Aug 25, 2009, 2:41 PM
The Special Criminal Court in Banjul yesterday granted former Justice Minister Lamin AMS Jobarteh his request to open his defence in the criminal trial involving him, former Solicitor General Pa Harry Jammeh and former Secretary General Dr Njogu Bah.
Jobareh earlier selected not to give evidence in his defence, but later made an application through his counsel to give evidence in his defence.
Lamin AMS Jobarteh, Pa Harry Jammeh, and Dr Njogu L. Bah, are being tried under a three-count which included conspiracy to carry out a lawful purpose by an unlawful means, giving false information to a public officer, and abuse of office; charges they denied.
Delivering the ruling on the application, Justice Nkea said the ruling arose from the application by the 1st accused to be given the opportunity to call evidence in his defense, after he had previously elected not to do so.
After the closure of the prosecution’s case, the 1st accused elected not to call evidence purely as an exercise of his section 24(8) constitutional right to remain silent as a choice made pursuant to his defence, he said.
“The 2nd and 3rd accused persons went on to lead sworn evidence at the end of which the 1st accused applied to change his mind with a view to lead evidence,” added the judge.
He said while L.K Mboge of counsel for the 3rd accused moved in support of this application, the prosecution objected to the grant of same, arguing that it would amount to gross irregularity, and would also send the wrong signal that parties could dictate the pace of criminal trials.
E. Jah of learned counsel for the 2nd accused while not opposing the application out-rightly, submitted that should the court be minded to grant the application the court should do so with a view that should any thing adverse be led against the 2nd accused in that process, the court would grant the 2nd accused the opportunity to be recalled and even to call other witnesses, he said.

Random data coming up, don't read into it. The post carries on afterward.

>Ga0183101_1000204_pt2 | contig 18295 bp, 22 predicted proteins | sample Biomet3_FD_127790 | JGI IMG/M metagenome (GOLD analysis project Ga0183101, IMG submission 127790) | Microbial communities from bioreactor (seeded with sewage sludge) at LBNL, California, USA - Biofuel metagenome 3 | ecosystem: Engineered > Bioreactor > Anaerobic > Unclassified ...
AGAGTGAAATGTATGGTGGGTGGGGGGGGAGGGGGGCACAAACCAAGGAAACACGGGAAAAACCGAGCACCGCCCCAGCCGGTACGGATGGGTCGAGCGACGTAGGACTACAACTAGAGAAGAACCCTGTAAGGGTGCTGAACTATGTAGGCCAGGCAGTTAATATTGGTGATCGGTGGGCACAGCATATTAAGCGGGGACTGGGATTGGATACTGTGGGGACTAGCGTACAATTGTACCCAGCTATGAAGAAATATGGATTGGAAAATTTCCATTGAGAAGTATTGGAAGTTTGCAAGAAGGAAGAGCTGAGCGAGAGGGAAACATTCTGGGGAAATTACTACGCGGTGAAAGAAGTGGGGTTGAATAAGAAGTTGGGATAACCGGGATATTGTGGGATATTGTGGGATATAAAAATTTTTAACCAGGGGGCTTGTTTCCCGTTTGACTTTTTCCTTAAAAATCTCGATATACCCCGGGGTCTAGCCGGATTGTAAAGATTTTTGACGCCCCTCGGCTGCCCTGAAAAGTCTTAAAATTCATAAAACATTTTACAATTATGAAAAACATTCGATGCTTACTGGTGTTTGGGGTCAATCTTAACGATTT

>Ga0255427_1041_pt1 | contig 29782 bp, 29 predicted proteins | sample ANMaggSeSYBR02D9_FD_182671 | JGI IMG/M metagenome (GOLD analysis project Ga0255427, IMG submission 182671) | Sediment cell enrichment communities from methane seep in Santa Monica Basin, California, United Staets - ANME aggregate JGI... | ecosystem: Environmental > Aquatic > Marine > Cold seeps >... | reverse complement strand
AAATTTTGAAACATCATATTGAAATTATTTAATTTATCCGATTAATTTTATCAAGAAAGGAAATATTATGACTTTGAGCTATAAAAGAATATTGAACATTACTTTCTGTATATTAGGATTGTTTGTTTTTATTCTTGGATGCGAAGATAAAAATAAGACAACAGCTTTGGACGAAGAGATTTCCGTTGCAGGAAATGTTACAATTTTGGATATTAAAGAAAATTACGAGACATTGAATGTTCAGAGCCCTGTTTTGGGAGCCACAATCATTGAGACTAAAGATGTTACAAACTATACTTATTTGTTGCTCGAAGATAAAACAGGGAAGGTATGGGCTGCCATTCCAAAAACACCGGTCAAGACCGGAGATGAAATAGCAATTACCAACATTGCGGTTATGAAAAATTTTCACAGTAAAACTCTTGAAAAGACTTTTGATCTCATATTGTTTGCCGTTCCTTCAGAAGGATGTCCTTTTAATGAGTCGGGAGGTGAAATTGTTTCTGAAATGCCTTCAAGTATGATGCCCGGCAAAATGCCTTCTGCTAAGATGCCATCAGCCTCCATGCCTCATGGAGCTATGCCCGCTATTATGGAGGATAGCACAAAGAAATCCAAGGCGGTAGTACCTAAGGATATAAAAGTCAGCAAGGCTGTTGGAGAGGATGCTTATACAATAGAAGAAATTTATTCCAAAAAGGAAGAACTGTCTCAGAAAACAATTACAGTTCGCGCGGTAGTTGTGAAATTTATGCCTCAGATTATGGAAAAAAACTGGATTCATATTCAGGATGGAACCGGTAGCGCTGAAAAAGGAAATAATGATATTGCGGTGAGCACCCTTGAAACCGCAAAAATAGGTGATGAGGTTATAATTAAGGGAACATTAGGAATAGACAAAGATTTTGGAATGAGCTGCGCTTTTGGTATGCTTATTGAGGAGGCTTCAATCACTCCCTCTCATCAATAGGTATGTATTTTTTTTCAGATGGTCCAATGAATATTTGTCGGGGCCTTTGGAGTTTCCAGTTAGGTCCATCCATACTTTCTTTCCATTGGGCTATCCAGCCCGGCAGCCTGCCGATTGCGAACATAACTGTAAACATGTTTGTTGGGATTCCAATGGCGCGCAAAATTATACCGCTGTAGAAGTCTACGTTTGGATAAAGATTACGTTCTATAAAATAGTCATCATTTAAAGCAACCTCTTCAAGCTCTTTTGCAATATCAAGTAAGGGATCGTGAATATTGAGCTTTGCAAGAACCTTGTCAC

To counsel Jah, he went on, the law in section 123 of the Criminal Procedure Code allowing for the recall of witnesses was very clear, and it was straight to the point that a witness may be recalled at any stage of the proceedings before judgment, if his evidence is, in the view of the court, essential in the just determination of the case.
“Having adverted my mind to sections 239 and 240 of the Criminal Procedure Code and section 24 of the Constitution, and having also carefully examined the submissions in support and in opposition to the grant of the prayer sought, it seems to me that only one issue stands out for determination in this application and that is: does the election by the 1st accused to remain silent foreclose him from subsequently calling evidence?” he asked.
He said it must be stated that there are various options available to an accused person at the close of the prosecution’s case; he may elect to give sworn evidence, or unsworn evidence, or to remain silent, or to rest his case on that of the prosecution.
Except he chooses the last option of resting his case on that of the prosecution, he was still entitled to call other witnesses, he continued.
“When an accused is standing trial alone, and selects to rest his case on that of the prosecution, or where he chooses to remain silent and does not intend to call other witnesses, there will be no difficulty, as the court may move straight to judgment, thereby foreclosing the accused from again calling evidence,” said Justice Nkea.
The difficulty, however, he added, arises when in a joint trial an accused elects to remain silent and later changes his mind and chooses to give evidence after the other accused persons have testified, as in the instant case.
“This is an uncharted area in our law as there is no case law or statutory authority to support any of the positions stated above. And from a thorough examination of the existing laws on criminal practice relevant to this trial, I noticed that neither the Criminal Procedure Code nor the Constitution of this country expressly prohibits this,” he said.
“I have not seen any other law that does. I am, therefore, inclined, under the inherent powers of this court, to give the 1st accused the benefit of the doubt, and to hold this as an extension of his fair trial rights and to reinforce his right to be heard. And this is how I shall determine the issue formulated above,” he declared.
“It is for the above reasons that I will accordingly grant the application of Mr. Touray to allow the 1st accused to now give evidence in his defence,” the judge added.